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I am not a veteran. I have never served in the military forces. I have never seen combat.
Everything I know about war I have learned from veterans.
I find the study of war fascinating – the tactics, the history, the details of the American Civil War, the World Wars, all that.
We will not succeed as a country until we put an end to war. That sounds naive, childish. We should at least start in that direction.
-Being in combat f___s people up terribly. Permanently. Ask a Veteran today. There are two kinds of veterans – combat veterans, and peacetime veterans. I have no problem with having people in the armed services, but we should not go to war so easily.
-Anyone who does not “believe in PTSD” is naive, unkind and childish. Traumatic stress, sometimes the civilian and always combat, embeds itself in the mind. It cannot be shaken out. It cannot be foresworn. It lives in the Permanent Eternity of Now. I have talked with men who lived in the now of 1944, of 1976, of 2004. One of the give-aways to PTSD is that the stories are fresh – just like it happened after last Hallowe’en. Fresh, even the Battle of the Bulge. I asked him a question. He burst into tears. It was not from the years past, it was from the Eternal Now, die Erinnerungenlied.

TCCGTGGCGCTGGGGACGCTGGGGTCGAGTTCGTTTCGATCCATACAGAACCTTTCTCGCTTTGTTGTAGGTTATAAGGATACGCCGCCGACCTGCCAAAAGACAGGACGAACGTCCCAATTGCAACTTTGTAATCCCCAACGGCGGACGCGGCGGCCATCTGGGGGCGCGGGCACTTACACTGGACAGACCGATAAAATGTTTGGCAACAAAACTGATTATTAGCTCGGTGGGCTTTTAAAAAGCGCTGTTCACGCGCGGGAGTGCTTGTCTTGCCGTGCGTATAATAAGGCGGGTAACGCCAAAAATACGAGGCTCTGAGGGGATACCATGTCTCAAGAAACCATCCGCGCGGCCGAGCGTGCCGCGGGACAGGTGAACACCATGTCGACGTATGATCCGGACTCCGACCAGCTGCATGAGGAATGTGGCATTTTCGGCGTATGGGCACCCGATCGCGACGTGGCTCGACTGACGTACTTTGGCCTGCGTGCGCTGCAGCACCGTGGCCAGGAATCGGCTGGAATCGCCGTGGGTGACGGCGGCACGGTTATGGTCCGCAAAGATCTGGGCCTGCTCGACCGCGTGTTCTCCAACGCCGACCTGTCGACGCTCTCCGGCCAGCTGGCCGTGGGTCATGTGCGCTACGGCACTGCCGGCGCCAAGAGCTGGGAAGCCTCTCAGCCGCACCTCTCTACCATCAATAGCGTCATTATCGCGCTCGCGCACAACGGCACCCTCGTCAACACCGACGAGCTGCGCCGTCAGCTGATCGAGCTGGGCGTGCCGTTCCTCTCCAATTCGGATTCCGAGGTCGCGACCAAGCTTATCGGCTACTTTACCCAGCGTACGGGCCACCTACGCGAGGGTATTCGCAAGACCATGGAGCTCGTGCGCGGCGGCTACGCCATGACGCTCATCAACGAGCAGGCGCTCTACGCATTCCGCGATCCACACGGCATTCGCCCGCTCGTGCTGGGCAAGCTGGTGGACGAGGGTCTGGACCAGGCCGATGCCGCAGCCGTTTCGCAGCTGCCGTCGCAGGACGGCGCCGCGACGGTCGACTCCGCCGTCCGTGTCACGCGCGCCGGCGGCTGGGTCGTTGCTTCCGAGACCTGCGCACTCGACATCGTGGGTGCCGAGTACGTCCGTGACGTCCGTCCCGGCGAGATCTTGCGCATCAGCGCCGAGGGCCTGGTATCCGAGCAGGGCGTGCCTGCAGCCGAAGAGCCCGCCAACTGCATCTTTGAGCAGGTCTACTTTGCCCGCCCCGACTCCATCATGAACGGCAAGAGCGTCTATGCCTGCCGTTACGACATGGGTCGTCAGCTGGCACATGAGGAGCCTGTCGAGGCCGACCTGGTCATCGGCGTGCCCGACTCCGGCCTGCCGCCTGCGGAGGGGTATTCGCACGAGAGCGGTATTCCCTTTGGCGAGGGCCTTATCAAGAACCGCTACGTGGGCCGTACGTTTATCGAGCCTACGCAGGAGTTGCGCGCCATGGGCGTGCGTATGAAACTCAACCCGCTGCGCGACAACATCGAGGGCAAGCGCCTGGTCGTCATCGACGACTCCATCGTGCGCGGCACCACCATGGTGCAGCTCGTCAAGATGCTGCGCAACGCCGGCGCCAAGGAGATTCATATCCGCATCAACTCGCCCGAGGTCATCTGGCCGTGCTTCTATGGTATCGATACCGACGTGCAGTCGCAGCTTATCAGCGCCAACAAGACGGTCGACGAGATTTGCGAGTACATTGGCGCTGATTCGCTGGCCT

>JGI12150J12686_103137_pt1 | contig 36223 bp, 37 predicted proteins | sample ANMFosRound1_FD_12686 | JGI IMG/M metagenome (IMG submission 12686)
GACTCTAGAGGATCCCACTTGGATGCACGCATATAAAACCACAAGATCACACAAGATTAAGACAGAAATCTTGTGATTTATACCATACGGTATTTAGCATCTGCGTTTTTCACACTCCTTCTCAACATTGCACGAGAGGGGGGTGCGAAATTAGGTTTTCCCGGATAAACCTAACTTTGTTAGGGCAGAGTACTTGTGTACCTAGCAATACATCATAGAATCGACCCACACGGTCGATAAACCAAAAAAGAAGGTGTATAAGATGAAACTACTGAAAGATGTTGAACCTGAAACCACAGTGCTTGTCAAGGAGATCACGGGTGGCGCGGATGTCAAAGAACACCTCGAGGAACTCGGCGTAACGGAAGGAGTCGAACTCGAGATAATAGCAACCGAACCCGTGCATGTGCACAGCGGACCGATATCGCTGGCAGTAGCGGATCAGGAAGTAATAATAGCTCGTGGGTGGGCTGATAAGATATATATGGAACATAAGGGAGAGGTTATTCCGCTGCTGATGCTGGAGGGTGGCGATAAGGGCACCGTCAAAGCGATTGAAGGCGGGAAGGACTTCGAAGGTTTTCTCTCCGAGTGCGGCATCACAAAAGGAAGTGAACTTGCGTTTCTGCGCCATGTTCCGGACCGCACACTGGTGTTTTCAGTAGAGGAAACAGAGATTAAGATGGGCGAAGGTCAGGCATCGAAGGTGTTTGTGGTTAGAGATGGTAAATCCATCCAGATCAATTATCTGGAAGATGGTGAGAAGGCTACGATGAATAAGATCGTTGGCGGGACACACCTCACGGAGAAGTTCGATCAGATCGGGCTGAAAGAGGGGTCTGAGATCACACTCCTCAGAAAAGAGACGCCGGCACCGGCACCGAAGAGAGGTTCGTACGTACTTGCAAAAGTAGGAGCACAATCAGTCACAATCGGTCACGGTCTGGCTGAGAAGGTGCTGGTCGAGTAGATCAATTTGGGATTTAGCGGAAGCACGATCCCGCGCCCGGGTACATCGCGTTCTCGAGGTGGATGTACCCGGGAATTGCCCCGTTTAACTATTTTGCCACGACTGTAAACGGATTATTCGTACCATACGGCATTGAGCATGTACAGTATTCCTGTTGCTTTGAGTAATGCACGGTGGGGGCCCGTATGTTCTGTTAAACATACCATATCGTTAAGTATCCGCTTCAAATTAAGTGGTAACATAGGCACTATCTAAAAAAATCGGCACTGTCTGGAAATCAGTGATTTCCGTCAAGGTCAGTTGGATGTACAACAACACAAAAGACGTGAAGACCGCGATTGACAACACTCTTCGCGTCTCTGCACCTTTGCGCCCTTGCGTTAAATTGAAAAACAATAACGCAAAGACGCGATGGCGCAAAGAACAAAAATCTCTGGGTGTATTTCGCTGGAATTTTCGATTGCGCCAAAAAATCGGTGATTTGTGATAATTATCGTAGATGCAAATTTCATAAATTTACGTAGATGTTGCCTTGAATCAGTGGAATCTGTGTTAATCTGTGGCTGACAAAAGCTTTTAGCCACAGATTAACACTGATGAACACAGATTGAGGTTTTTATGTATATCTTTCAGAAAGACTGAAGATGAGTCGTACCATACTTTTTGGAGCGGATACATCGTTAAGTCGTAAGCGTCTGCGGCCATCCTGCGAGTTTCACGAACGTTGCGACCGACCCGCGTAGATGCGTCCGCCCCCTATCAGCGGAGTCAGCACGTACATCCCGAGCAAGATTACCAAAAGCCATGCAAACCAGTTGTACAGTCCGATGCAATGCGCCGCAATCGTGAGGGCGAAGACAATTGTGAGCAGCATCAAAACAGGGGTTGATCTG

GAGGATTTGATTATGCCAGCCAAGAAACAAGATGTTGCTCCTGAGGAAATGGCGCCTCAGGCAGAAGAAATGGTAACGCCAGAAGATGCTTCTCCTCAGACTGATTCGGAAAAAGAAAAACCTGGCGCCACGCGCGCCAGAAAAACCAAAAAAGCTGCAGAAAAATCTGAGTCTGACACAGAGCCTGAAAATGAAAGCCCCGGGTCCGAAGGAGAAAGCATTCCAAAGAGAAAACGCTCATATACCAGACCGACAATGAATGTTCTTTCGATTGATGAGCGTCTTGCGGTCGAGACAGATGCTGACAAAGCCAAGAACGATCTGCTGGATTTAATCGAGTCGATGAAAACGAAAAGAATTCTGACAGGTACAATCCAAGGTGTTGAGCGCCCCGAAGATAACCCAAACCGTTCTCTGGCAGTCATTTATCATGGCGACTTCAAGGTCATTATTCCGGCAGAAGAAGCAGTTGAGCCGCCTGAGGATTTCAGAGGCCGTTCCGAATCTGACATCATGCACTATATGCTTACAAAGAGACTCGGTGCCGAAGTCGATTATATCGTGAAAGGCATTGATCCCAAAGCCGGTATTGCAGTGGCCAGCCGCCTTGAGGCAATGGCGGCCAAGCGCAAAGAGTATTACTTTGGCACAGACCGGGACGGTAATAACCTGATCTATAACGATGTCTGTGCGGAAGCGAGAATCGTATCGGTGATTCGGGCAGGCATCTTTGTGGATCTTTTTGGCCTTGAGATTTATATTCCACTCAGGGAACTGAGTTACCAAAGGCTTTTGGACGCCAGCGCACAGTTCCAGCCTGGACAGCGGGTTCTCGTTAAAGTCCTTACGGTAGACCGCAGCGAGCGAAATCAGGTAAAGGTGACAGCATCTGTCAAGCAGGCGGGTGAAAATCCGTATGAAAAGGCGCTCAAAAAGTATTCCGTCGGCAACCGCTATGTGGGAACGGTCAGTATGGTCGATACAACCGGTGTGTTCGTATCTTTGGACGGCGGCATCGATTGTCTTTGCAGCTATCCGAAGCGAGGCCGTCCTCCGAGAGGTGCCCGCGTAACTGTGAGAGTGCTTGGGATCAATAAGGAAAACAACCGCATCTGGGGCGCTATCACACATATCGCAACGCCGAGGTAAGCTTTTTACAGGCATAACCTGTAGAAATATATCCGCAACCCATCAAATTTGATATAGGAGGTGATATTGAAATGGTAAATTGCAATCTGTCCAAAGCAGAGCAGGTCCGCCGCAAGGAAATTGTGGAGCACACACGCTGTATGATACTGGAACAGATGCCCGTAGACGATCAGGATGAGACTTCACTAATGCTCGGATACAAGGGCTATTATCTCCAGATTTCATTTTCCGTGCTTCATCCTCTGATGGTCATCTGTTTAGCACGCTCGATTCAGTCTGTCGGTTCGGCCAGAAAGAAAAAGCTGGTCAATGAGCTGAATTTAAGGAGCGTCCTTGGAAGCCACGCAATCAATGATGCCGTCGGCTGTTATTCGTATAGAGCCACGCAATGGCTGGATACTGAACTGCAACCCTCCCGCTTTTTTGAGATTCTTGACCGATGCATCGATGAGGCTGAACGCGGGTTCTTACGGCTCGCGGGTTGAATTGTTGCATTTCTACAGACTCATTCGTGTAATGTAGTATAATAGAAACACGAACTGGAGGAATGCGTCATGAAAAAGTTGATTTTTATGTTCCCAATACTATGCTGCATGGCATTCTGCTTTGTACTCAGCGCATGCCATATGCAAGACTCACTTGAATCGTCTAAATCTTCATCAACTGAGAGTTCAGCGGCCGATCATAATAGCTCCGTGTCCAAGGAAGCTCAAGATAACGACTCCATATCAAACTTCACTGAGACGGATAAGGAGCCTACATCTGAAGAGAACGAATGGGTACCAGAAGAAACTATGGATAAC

-A general is a well-paid, cossetted bureaucrat in a pretty suit, who has been trained to not give a damn if you, and all your friends, die horribly.
-I have never met a Veteran who was gung-ho for war. Proud of their service, all of them. Proud of their country, generally. But few thought their wars were even excusable – and none thought they were well managed.
-The biggest threat to you in combat is an idiot with scrambled eggs on his hat. Quote, stands on its own pretty well.
-When I was growing up, after the WWII generation got home and raised families, it was an ubiquitous secret. Everybody’s dad woke up screaming in the middle of the night. For most of them, not so much. For lots of them, all the time.
-PTSD gives people a short fuse. They can go off really bad for a few minutes, and then regret what they have done for the rest of their lives. That’s why.
-People who say they have combat PTSD and don’t drink for at least three years, are full of sh_t. Everyone I’ve met comes back and drinks and drinks, waiting for the memories to go away. Surprise! The only part of the VA that successfully treats PTSD is the National Cemetery Administration. Doesn’t go away until you’re down under.
That’s the testimony I have to give this Veteran’s Day. If you know a combat veteran, thank them for their service. They died for their country, even if it was only a little piece of them that died.

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